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Piotr Wójcicki, Piotr H. Drozdowski, Karolina Wójcicka
Med Sci Monit 2011; 17(12): RA262-270
Background: Fetal surgery, also referred to as in utero, prenatal or intrauterine surgery, consists of treatment of congenital malformations during the fetal period. The idea of treating malformations diagnosed in the course of intrauterine life dates back to 1963, when Lilly performed the first blood transfusion in a fetus. Since then it has been introduced as a treatment option in a series of lethal malformations. Efforts are being made to treat nonlethal malformations by means of fetal surgery.
Material/Methods: A comprehensive search of the literature using MEDLINE and PubMed between 1925 and February 2009 was performed. Search terms for MEDLINE and PubMed were: fetal surgery, foetal surgery, in utero surgery, prenatal surgery, and in utero treatment. In addition, information was obtained at Web sites of the International Medicine and Surgery Society and the University of California Fetal Treatment Centre.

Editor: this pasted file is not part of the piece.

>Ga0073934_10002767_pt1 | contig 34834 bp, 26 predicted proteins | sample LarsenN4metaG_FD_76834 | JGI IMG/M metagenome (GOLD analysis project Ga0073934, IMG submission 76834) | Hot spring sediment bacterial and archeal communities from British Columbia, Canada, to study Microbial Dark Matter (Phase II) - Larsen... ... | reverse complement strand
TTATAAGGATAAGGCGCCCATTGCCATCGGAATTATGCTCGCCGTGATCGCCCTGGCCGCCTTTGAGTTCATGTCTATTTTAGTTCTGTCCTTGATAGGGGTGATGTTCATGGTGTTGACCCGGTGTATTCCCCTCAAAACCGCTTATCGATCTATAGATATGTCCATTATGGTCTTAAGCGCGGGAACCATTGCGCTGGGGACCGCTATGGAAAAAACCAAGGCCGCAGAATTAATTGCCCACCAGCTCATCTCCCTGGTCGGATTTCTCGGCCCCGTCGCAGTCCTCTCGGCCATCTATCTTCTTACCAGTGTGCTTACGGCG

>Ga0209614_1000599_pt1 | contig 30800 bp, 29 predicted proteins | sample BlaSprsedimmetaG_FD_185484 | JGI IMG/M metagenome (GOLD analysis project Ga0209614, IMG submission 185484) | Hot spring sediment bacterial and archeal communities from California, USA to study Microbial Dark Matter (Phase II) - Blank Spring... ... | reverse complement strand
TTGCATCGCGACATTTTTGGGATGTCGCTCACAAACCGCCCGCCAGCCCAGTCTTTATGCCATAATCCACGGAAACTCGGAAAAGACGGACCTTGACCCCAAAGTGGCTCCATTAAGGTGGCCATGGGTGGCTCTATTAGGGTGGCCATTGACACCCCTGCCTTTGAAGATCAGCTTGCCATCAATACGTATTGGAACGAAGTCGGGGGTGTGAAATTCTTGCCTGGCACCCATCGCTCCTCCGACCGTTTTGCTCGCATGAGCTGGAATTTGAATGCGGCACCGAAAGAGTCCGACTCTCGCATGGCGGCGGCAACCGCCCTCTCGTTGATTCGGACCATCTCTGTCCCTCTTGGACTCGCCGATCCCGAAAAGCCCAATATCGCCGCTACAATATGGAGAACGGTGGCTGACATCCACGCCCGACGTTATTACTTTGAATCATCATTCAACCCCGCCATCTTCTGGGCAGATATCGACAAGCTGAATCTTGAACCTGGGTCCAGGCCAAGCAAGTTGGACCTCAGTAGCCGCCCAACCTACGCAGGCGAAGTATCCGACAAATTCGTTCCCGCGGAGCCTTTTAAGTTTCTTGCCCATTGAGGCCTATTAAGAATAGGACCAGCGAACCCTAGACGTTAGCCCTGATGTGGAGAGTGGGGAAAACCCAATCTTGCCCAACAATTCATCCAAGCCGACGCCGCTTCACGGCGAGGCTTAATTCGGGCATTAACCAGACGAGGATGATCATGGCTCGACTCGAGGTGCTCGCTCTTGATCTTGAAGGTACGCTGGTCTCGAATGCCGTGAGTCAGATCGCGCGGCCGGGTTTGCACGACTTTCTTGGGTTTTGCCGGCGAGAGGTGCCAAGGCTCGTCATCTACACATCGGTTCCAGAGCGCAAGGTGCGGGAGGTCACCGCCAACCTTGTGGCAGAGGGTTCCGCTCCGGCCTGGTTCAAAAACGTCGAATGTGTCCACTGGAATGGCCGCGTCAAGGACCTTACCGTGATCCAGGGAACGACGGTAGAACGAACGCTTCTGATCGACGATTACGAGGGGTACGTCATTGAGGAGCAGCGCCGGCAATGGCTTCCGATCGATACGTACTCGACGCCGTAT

Results: Authors’ attention focused on the survey of indications to intrauterine operations. We outline potential directions of its development, quoting the groundwork of the most experienced researchers and clinicians. Moreover, owing to the authors’ interest in plastic surgery, some remarks on the role of intrauterine medicine and surgery in this branch of medicine are made.
Conclusions: In utero surgery may be regarded as an efficient tool of preventive medicine. It offers some advantages that no other branch of medicine may offer. However, its implementation is more troublesome than in the past, therefore only selected cases may benefit from its advantages. Nevertheless, current tendencies are to include, after thorough evaluation of benefit-risk ratio, some new indications for fetal surgery.